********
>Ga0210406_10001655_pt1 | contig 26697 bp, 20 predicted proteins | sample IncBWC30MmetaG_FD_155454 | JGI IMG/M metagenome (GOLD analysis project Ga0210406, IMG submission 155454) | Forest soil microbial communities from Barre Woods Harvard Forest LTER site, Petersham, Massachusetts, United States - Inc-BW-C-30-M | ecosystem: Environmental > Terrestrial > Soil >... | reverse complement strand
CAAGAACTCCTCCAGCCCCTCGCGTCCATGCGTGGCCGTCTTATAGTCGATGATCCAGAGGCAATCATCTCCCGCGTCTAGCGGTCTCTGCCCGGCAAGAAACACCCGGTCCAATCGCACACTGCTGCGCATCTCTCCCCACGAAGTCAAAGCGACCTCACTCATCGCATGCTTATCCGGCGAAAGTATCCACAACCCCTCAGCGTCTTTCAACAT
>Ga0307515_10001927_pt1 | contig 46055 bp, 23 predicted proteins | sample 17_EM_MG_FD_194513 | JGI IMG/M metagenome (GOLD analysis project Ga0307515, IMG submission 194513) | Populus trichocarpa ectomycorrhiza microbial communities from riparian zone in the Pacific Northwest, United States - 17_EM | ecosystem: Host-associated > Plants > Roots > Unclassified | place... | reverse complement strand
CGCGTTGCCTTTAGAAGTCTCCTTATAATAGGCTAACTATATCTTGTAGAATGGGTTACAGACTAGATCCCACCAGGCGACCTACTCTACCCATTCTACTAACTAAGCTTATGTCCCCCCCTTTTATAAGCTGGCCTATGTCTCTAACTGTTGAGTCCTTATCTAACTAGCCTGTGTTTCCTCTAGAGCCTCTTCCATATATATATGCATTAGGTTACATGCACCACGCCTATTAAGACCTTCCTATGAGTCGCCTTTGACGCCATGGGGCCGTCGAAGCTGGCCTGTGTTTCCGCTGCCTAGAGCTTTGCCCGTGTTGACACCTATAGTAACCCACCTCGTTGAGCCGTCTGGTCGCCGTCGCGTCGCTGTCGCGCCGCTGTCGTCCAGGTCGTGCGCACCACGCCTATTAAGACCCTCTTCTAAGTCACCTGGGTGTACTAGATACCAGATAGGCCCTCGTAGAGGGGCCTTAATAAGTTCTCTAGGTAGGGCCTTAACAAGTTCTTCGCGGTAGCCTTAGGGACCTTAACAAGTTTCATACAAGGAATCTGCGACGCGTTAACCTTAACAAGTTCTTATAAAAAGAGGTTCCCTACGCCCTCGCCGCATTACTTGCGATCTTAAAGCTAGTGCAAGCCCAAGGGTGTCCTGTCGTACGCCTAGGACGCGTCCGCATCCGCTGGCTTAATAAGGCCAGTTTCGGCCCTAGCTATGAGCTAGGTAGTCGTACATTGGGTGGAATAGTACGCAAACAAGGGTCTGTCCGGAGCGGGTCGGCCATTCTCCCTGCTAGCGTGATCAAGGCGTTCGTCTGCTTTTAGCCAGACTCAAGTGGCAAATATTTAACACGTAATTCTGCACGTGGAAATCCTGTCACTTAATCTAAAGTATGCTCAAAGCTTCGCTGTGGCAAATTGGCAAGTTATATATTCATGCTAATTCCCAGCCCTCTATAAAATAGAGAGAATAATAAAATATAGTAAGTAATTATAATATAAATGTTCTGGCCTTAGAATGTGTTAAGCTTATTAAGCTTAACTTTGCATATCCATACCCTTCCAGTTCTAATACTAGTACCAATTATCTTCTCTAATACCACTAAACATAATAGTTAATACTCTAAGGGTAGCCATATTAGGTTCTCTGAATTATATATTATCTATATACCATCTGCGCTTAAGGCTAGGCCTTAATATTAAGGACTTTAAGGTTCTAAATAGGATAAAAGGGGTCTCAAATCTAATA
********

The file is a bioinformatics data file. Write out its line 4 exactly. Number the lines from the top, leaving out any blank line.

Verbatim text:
CGCGTTGCCTTTAGAAGTCTCCTTATAATAGGCTAACTATATCTTGTAGAATGGGTTACAGACTAGATCCCACCAGGCGACCTACTCTACCCATTCTACTAACTAAGCTTATGTCCCCCCCTTTTATAAGCTGGCCTATGTCTCTAACTGTTGAGTCCTTATCTAACTAGCCTGTGTTTCCTCTAGAGCCTCTTCCATATATATATGCATTAGGTTACATGCACCACGCCTATTAAGACCTTCCTATGAGTCGCCTTTGACGCCATGGGGCCGTCGAAGCTGGCCTGTGTTTCCGCTGCCTAGAGCTTTGCCCGTGTTGACACCTATAGTAACCCACCTCGTTGAGCCGTCTGGTCGCCGTCGCGTCGCTGTCGCGCCGCTGTCGTCCAGGTCGTGCGCACCACGCCTATTAAGACCCTCTTCTAAGTCACCTGGGTGTACTAGATACCAGATAGGCCCTCGTAGAGGGGCCTTAATAAGTTCTCTAGGTAGGGCCTTAACAAGTTCTTCGCGGTAGCCTTAGGGACCTTAACAAGTTTCATACAAGGAATCTGCGACGCGTTAACCTTAACAAGTTCTTATAAAAAGAGGTTCCCTACGCCCTCGCCGCATTACTTGCGATCTTAAAGCTAGTGCAAGCCCAAGGGTGTCCTGTCGTACGCCTAGGACGCGTCCGCATCCGCTGGCTTAATAAGGCCAGTTTCGGCCCTAGCTATGAGCTAGGTAGTCGTACATTGGGTGGAATAGTACGCAAACAAGGGTCTGTCCGGAGCGGGTCGGCCATTCTCCCTGCTAGCGTGATCAAGGCGTTCGTCTGCTTTTAGCCAGACTCAAGTGGCAAATATTTAACACGTAATTCTGCACGTGGAAATCCTGTCACTTAATCTAAAGTATGCTCAAAGCTTCGCTGTGGCAAATTGGCAAGTTATATATTCATGCTAATTCCCAGCCCTCTATAAAATAGAGAGAATAATAAAATATAGTAAGTAATTATAATATAAATGTTCTGGCCTTAGAATGTGTTAAGCTTATTAAGCTTAACTTTGCATATCCATACCCTTCCAGTTCTAATACTAGTACCAATTATCTTCTCTAATACCACTAAACATAATAGTTAATACTCTAAGGGTAGCCATATTAGGTTCTCTGAATTATATATTATCTATATACCATCTGCGCTTAAGGCTAGGCCTTAATATTAAGGACTTTAAGGTTCTAAATAGGATAAAAGGGGTCTCAAATCTAATA